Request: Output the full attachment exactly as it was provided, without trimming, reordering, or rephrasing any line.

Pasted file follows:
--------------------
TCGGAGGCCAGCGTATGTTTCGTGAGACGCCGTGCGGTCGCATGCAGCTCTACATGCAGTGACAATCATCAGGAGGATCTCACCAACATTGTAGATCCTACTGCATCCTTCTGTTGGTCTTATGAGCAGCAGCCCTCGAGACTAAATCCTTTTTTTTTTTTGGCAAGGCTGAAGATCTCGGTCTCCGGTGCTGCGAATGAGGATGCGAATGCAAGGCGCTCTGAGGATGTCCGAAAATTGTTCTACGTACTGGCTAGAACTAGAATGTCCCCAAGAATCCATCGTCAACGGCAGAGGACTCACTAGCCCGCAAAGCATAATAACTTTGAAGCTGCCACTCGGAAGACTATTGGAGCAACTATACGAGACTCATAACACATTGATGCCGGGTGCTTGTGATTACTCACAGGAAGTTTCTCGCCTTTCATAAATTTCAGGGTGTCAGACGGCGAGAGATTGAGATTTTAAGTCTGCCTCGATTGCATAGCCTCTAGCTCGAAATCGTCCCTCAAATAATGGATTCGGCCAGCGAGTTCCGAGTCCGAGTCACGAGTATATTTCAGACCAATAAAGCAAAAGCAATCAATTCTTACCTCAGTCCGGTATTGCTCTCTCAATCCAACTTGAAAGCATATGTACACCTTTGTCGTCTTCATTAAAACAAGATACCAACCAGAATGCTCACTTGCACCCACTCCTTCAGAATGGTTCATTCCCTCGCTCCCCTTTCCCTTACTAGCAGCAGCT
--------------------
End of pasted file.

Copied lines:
TCGGAGGCCAGCGTATGTTTCGTGAGACGCCGTGCGGTCGCATGCAGCTCTACATGCAGTGACAATCATCAGGAGGATCTCACCAACATTGTAGATCCTACTGCATCCTTCTGTTGGTCTTATGAGCAGCAGCCCTCGAGACTAAATCCTTTTTTTTTTTTGGCAAGGCTGAAGATCTCGGTCTCCGGTGCTGCGAATGAGGATGCGAATGCAAGGCGCTCTGAGGATGTCCGAAAATTGTTCTACGTACTGGCTAGAACTAGAATGTCCCCAAGAATCCATCGTCAACGGCAGAGGACTCACTAGCCCGCAAAGCATAATAACTTTGAAGCTGCCACTCGGAAGACTATTGGAGCAACTATACGAGACTCATAACACATTGATGCCGGGTGCTTGTGATTACTCACAGGAAGTTTCTCGCCTTTCATAAATTTCAGGGTGTCAGACGGCGAGAGATTGAGATTTTAAGTCTGCCTCGATTGCATAGCCTCTAGCTCGAAATCGTCCCTCAAATAATGGATTCGGCCAGCGAGTTCCGAGTCCGAGTCACGAGTATATTTCAGACCAATAAAGCAAAAGCAATCAATTCTTACCTCAGTCCGGTATTGCTCTCTCAATCCAACTTGAAAGCATATGTACACCTTTGTCGTCTTCATTAAAACAAGATACCAACCAGAATGCTCACTTGCACCCACTCCTTCAGAATGGTTCATTCCCTCGCTCCCCTTTCCCTTACTAGCAGCAGCT